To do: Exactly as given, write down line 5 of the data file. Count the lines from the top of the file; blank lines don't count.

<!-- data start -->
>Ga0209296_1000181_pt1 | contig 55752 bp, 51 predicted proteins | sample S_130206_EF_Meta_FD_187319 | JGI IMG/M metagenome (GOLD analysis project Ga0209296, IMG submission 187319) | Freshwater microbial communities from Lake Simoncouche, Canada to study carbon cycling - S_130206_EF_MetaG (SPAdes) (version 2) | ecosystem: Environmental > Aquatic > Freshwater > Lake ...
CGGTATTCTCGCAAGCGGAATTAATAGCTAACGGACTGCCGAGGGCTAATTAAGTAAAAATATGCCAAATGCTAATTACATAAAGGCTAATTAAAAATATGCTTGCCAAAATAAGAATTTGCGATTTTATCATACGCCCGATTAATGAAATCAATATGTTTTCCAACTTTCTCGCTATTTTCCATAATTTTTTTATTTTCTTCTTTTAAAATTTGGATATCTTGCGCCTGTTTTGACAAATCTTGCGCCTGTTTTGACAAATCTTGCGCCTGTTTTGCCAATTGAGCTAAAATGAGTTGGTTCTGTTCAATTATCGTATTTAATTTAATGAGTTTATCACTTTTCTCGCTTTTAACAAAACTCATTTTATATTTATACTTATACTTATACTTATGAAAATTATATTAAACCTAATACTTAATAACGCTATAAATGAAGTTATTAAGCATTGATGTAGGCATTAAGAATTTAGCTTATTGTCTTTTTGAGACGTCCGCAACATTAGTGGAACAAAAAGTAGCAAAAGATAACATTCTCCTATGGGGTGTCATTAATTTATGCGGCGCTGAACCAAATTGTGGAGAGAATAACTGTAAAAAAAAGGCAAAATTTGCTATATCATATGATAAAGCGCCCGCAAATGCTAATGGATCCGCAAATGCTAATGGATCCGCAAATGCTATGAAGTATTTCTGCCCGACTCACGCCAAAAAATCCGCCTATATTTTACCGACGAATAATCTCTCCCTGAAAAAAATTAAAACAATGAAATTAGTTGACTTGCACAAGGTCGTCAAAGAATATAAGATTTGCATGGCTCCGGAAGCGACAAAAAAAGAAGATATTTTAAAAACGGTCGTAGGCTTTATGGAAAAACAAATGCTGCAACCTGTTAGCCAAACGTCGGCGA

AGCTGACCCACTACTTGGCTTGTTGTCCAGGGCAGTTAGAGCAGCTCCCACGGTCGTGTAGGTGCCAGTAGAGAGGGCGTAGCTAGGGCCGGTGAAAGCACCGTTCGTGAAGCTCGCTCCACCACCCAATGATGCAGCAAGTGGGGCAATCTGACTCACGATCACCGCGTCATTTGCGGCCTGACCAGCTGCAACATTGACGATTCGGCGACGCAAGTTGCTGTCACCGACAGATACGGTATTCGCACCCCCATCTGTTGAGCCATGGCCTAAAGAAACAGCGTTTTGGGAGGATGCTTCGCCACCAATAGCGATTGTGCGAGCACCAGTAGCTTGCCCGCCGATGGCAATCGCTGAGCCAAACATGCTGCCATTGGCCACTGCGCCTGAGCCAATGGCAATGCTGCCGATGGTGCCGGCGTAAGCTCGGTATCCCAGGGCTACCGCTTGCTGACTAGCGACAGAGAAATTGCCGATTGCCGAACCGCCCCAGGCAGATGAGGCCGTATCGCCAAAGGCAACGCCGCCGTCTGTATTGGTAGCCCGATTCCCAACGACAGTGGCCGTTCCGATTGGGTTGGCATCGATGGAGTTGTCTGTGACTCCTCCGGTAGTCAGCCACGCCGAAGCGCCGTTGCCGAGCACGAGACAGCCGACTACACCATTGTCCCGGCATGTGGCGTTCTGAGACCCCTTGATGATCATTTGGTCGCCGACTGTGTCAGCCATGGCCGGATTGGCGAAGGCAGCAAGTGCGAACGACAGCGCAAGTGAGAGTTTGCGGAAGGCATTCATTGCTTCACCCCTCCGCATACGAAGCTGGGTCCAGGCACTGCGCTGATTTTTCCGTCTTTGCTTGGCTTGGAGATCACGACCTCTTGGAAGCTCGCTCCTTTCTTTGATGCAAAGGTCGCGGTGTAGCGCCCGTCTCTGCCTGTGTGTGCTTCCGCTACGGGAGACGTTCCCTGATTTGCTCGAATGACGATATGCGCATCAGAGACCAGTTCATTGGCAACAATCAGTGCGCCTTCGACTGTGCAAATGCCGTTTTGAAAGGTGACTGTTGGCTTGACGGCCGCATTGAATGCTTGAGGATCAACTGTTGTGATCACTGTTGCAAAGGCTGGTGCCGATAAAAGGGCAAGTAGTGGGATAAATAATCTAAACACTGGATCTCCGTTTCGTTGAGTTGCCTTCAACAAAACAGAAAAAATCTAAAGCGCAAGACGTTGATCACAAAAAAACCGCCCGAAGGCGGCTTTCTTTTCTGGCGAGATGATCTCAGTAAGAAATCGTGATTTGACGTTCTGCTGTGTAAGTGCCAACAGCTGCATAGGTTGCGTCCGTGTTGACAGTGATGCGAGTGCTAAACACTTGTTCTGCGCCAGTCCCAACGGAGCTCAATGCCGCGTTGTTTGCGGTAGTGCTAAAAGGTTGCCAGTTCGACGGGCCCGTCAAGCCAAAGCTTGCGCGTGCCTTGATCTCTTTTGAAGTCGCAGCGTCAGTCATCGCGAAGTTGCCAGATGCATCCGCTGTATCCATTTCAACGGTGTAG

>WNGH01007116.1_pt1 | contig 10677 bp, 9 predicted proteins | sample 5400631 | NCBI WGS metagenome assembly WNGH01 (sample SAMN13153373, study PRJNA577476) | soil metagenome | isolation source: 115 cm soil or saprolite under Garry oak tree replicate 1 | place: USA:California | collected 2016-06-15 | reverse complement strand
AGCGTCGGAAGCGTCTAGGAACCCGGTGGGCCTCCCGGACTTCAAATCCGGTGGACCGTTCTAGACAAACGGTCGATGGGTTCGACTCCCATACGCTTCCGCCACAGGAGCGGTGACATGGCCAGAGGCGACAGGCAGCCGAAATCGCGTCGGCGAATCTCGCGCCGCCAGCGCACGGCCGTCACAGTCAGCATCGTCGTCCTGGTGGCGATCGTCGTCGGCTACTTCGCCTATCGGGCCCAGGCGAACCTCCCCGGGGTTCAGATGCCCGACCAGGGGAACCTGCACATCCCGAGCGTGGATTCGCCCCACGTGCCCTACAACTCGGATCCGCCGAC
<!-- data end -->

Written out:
AGCGTCGGAAGCGTCTAGGAACCCGGTGGGCCTCCCGGACTTCAAATCCGGTGGACCGTTCTAGACAAACGGTCGATGGGTTCGACTCCCATACGCTTCCGCCACAGGAGCGGTGACATGGCCAGAGGCGACAGGCAGCCGAAATCGCGTCGGCGAATCTCGCGCCGCCAGCGCACGGCCGTCACAGTCAGCATCGTCGTCCTGGTGGCGATCGTCGTCGGCTACTTCGCCTATCGGGCCCAGGCGAACCTCCCCGGGGTTCAGATGCCCGACCAGGGGAACCTGCACATCCCGAGCGTGGATTCGCCCCACGTGCCCTACAACTCGGATCCGCCGAC